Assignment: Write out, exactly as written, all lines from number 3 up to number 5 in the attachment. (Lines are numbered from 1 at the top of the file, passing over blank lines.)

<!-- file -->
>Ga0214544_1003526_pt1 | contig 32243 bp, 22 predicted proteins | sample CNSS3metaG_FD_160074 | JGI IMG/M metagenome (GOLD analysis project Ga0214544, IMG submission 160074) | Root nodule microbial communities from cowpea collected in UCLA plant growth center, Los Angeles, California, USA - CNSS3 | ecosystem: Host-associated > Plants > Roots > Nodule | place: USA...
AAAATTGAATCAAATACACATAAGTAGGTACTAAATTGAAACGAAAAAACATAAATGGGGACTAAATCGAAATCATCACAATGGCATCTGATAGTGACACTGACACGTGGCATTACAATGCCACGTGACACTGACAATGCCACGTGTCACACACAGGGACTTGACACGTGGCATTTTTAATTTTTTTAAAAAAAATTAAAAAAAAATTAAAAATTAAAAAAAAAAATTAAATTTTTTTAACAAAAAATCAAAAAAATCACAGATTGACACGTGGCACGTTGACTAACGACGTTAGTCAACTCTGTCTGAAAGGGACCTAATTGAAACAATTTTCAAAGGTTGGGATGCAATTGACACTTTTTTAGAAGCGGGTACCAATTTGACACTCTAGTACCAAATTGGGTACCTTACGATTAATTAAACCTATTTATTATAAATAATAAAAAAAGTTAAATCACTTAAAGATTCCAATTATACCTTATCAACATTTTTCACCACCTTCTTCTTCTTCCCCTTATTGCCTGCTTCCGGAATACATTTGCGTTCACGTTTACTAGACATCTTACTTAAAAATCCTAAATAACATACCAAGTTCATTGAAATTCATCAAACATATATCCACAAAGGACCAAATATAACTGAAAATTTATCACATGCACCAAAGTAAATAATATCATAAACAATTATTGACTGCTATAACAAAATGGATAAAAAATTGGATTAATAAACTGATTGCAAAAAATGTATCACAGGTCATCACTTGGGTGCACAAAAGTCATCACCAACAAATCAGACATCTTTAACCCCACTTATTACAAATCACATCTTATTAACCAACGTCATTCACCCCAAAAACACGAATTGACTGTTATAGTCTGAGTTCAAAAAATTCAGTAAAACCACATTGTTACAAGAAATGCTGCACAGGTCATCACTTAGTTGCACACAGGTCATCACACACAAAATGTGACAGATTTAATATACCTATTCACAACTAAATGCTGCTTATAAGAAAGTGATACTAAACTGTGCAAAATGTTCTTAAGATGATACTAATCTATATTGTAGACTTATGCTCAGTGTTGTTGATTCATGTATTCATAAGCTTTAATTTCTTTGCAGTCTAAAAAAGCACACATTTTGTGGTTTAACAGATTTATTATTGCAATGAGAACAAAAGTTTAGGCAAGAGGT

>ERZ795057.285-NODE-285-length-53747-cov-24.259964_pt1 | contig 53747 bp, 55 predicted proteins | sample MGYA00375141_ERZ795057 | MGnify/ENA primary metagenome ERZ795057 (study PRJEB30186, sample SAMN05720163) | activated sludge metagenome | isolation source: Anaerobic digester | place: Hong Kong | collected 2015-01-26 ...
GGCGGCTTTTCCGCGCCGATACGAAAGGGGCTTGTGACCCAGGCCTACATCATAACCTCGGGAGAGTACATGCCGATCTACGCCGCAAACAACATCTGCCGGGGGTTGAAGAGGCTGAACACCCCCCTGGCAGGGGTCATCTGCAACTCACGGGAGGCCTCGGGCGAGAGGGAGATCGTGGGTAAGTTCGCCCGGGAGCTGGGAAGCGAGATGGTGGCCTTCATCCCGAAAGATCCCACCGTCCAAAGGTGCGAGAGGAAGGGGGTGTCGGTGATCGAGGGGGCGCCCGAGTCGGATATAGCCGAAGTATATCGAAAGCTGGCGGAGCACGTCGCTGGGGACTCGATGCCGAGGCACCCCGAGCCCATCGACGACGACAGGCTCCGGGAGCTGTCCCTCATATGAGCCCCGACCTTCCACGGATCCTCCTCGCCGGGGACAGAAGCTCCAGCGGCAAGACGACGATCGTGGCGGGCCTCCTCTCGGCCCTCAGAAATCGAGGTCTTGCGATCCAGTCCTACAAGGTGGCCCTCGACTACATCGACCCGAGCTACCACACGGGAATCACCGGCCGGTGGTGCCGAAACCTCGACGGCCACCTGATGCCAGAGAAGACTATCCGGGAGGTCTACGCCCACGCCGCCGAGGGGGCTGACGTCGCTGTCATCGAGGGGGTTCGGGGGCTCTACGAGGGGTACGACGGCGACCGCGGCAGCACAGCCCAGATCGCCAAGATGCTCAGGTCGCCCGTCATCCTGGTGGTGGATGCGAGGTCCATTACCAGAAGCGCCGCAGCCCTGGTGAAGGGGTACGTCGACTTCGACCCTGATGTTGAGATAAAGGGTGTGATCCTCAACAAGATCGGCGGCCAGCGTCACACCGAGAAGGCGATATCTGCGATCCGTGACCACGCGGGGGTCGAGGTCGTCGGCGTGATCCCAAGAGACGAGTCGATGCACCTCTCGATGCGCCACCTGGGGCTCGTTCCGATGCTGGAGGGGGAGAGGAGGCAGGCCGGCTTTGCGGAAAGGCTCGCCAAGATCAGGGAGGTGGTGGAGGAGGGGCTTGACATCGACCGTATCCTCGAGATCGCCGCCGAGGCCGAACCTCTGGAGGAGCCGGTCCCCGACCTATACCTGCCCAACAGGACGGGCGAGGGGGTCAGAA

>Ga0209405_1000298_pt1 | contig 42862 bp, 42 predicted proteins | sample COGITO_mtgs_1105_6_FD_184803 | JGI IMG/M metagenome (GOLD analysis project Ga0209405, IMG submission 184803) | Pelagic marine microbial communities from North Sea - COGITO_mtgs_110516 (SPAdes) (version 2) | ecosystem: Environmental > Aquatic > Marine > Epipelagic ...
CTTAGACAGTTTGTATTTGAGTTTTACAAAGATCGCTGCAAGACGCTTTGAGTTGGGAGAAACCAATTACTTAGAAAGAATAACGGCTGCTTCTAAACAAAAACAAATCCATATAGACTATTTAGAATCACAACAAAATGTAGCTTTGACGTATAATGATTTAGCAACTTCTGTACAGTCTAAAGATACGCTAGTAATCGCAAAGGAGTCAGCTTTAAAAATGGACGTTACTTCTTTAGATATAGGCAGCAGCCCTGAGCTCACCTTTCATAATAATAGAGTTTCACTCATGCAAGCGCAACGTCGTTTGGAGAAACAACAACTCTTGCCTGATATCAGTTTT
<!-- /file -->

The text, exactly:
>ERZ795057.285-NODE-285-length-53747-cov-24.259964_pt1 | contig 53747 bp, 55 predicted proteins | sample MGYA00375141_ERZ795057 | MGnify/ENA primary metagenome ERZ795057 (study PRJEB30186, sample SAMN05720163) | activated sludge metagenome | isolation source: Anaerobic digester | place: Hong Kong | collected 2015-01-26 ...
GGCGGCTTTTCCGCGCCGATACGAAAGGGGCTTGTGACCCAGGCCTACATCATAACCTCGGGAGAGTACATGCCGATCTACGCCGCAAACAACATCTGCCGGGGGTTGAAGAGGCTGAACACCCCCCTGGCAGGGGTCATCTGCAACTCACGGGAGGCCTCGGGCGAGAGGGAGATCGTGGGTAAGTTCGCCCGGGAGCTGGGAAGCGAGATGGTGGCCTTCATCCCGAAAGATCCCACCGTCCAAAGGTGCGAGAGGAAGGGGGTGTCGGTGATCGAGGGGGCGCCCGAGTCGGATATAGCCGAAGTATATCGAAAGCTGGCGGAGCACGTCGCTGGGGACTCGATGCCGAGGCACCCCGAGCCCATCGACGACGACAGGCTCCGGGAGCTGTCCCTCATATGAGCCCCGACCTTCCACGGATCCTCCTCGCCGGGGACAGAAGCTCCAGCGGCAAGACGACGATCGTGGCGGGCCTCCTCTCGGCCCTCAGAAATCGAGGTCTTGCGATCCAGTCCTACAAGGTGGCCCTCGACTACATCGACCCGAGCTACCACACGGGAATCACCGGCCGGTGGTGCCGAAACCTCGACGGCCACCTGATGCCAGAGAAGACTATCCGGGAGGTCTACGCCCACGCCGCCGAGGGGGCTGACGTCGCTGTCATCGAGGGGGTTCGGGGGCTCTACGAGGGGTACGACGGCGACCGCGGCAGCACAGCCCAGATCGCCAAGATGCTCAGGTCGCCCGTCATCCTGGTGGTGGATGCGAGGTCCATTACCAGAAGCGCCGCAGCCCTGGTGAAGGGGTACGTCGACTTCGACCCTGATGTTGAGATAAAGGGTGTGATCCTCAACAAGATCGGCGGCCAGCGTCACACCGAGAAGGCGATATCTGCGATCCGTGACCACGCGGGGGTCGAGGTCGTCGGCGTGATCCCAAGAGACGAGTCGATGCACCTCTCGATGCGCCACCTGGGGCTCGTTCCGATGCTGGAGGGGGAGAGGAGGCAGGCCGGCTTTGCGGAAAGGCTCGCCAAGATCAGGGAGGTGGTGGAGGAGGGGCTTGACATCGACCGTATCCTCGAGATCGCCGCCGAGGCCGAACCTCTGGAGGAGCCGGTCCCCGACCTATACCTGCCCAACAGGACGGGCGAGGGGGTCAGAA

>Ga0209405_1000298_pt1 | contig 42862 bp, 42 predicted proteins | sample COGITO_mtgs_1105_6_FD_184803 | JGI IMG/M metagenome (GOLD analysis project Ga0209405, IMG submission 184803) | Pelagic marine microbial communities from North Sea - COGITO_mtgs_110516 (SPAdes) (version 2) | ecosystem: Environmental > Aquatic > Marine > Epipelagic ...